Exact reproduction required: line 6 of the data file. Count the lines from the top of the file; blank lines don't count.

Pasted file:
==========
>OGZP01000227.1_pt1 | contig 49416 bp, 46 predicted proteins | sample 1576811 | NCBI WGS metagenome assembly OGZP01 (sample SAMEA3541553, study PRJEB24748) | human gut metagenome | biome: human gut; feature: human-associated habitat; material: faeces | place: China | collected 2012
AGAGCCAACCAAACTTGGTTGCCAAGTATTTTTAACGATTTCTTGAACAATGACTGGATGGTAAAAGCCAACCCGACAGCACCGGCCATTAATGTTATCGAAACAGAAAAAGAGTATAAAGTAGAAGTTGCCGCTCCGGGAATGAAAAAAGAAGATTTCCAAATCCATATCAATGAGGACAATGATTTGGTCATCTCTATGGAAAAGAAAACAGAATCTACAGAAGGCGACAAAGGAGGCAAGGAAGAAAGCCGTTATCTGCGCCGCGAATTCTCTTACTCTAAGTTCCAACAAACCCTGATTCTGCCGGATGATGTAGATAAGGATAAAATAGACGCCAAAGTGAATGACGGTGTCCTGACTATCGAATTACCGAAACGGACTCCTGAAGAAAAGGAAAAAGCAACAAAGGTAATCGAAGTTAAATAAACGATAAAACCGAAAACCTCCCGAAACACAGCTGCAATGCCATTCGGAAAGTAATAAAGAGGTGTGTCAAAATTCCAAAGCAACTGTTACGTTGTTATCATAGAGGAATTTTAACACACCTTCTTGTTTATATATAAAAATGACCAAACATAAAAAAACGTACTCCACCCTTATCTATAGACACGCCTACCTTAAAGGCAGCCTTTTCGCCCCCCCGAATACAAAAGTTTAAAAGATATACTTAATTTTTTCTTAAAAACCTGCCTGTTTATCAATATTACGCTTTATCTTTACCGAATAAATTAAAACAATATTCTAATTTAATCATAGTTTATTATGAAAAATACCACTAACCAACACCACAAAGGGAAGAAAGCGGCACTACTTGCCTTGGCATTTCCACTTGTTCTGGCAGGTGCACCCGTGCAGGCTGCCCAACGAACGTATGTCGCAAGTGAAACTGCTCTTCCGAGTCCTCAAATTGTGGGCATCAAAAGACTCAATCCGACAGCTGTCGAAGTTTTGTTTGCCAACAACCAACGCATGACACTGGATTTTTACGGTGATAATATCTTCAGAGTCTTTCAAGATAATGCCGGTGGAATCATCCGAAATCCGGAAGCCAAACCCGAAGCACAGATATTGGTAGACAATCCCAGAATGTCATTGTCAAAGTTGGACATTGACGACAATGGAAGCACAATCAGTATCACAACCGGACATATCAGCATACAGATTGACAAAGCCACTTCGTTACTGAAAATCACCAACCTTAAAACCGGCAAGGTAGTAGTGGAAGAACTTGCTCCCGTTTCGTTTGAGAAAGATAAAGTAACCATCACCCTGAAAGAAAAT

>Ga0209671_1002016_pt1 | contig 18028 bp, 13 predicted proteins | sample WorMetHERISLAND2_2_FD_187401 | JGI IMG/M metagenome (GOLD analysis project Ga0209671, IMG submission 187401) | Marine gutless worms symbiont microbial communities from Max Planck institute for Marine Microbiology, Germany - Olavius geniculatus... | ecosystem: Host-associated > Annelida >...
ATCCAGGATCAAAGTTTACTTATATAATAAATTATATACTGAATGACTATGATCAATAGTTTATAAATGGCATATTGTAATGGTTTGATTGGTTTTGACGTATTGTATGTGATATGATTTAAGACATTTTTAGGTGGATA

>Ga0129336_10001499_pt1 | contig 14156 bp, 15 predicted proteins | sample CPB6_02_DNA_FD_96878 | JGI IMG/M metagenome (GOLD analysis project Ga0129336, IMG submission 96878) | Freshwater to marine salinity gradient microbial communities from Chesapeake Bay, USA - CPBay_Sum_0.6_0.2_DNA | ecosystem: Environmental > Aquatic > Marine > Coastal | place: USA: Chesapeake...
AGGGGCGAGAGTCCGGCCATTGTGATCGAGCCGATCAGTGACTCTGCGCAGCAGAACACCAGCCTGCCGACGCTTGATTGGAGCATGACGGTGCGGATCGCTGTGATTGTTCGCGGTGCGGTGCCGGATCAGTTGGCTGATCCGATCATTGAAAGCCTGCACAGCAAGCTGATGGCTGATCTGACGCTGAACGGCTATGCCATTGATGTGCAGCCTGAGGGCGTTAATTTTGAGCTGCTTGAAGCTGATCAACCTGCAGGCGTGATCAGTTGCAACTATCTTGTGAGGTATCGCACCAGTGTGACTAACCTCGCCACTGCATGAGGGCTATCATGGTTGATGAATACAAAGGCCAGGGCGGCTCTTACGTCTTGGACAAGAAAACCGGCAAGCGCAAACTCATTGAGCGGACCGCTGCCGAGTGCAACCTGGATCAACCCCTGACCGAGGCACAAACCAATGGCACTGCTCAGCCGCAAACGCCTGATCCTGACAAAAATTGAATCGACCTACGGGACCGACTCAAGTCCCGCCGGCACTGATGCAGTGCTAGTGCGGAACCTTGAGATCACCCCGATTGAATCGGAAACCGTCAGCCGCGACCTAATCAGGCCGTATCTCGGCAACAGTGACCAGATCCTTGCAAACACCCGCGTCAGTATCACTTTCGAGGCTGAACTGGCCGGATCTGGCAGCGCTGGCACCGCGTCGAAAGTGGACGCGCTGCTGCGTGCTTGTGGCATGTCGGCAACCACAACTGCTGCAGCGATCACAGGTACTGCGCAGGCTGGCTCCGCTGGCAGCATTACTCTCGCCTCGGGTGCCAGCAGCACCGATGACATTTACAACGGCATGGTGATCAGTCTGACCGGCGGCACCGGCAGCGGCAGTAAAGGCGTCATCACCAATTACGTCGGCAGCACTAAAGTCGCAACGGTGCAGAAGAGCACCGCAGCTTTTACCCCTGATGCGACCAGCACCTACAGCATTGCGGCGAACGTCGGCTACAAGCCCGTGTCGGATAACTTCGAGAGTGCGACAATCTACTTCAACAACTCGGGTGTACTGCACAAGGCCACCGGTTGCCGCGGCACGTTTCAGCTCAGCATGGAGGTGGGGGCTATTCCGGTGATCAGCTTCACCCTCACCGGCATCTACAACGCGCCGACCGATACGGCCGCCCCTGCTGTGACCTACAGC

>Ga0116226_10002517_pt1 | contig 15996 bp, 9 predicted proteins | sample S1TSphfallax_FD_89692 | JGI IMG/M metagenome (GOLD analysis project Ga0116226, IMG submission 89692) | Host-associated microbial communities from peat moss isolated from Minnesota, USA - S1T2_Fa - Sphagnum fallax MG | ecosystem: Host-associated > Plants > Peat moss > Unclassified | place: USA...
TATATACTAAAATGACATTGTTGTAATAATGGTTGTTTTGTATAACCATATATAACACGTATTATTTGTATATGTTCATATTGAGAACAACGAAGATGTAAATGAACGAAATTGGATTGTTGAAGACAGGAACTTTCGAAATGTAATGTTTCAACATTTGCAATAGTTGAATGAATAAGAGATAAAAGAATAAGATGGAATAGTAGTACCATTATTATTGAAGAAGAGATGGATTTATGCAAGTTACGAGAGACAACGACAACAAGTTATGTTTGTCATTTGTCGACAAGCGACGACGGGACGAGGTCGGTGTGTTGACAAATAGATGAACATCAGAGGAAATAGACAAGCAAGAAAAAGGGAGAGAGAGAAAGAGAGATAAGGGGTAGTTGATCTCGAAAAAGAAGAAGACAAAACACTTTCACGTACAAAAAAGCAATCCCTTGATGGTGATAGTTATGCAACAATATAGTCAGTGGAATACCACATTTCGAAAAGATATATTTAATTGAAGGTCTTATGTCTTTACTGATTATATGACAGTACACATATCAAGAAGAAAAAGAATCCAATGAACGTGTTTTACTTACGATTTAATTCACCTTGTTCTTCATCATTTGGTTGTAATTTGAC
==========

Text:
AGGGGCGAGAGTCCGGCCATTGTGATCGAGCCGATCAGTGACTCTGCGCAGCAGAACACCAGCCTGCCGACGCTTGATTGGAGCATGACGGTGCGGATCGCTGTGATTGTTCGCGGTGCGGTGCCGGATCAGTTGGCTGATCCGATCATTGAAAGCCTGCACAGCAAGCTGATGGCTGATCTGACGCTGAACGGCTATGCCATTGATGTGCAGCCTGAGGGCGTTAATTTTGAGCTGCTTGAAGCTGATCAACCTGCAGGCGTGATCAGTTGCAACTATCTTGTGAGGTATCGCACCAGTGTGACTAACCTCGCCACTGCATGAGGGCTATCATGGTTGATGAATACAAAGGCCAGGGCGGCTCTTACGTCTTGGACAAGAAAACCGGCAAGCGCAAACTCATTGAGCGGACCGCTGCCGAGTGCAACCTGGATCAACCCCTGACCGAGGCACAAACCAATGGCACTGCTCAGCCGCAAACGCCTGATCCTGACAAAAATTGAATCGACCTACGGGACCGACTCAAGTCCCGCCGGCACTGATGCAGTGCTAGTGCGGAACCTTGAGATCACCCCGATTGAATCGGAAACCGTCAGCCGCGACCTAATCAGGCCGTATCTCGGCAACAGTGACCAGATCCTTGCAAACACCCGCGTCAGTATCACTTTCGAGGCTGAACTGGCCGGATCTGGCAGCGCTGGCACCGCGTCGAAAGTGGACGCGCTGCTGCGTGCTTGTGGCATGTCGGCAACCACAACTGCTGCAGCGATCACAGGTACTGCGCAGGCTGGCTCCGCTGGCAGCATTACTCTCGCCTCGGGTGCCAGCAGCACCGATGACATTTACAACGGCATGGTGATCAGTCTGACCGGCGGCACCGGCAGCGGCAGTAAAGGCGTCATCACCAATTACGTCGGCAGCACTAAAGTCGCAACGGTGCAGAAGAGCACCGCAGCTTTTACCCCTGATGCGACCAGCACCTACAGCATTGCGGCGAACGTCGGCTACAAGCCCGTGTCGGATAACTTCGAGAGTGCGACAATCTACTTCAACAACTCGGGTGTACTGCACAAGGCCACCGGTTGCCGCGGCACGTTTCAGCTCAGCATGGAGGTGGGGGCTATTCCGGTGATCAGCTTCACCCTCACCGGCATCTACAACGCGCCGACCGATACGGCCGCCCCTGCTGTGACCTACAGC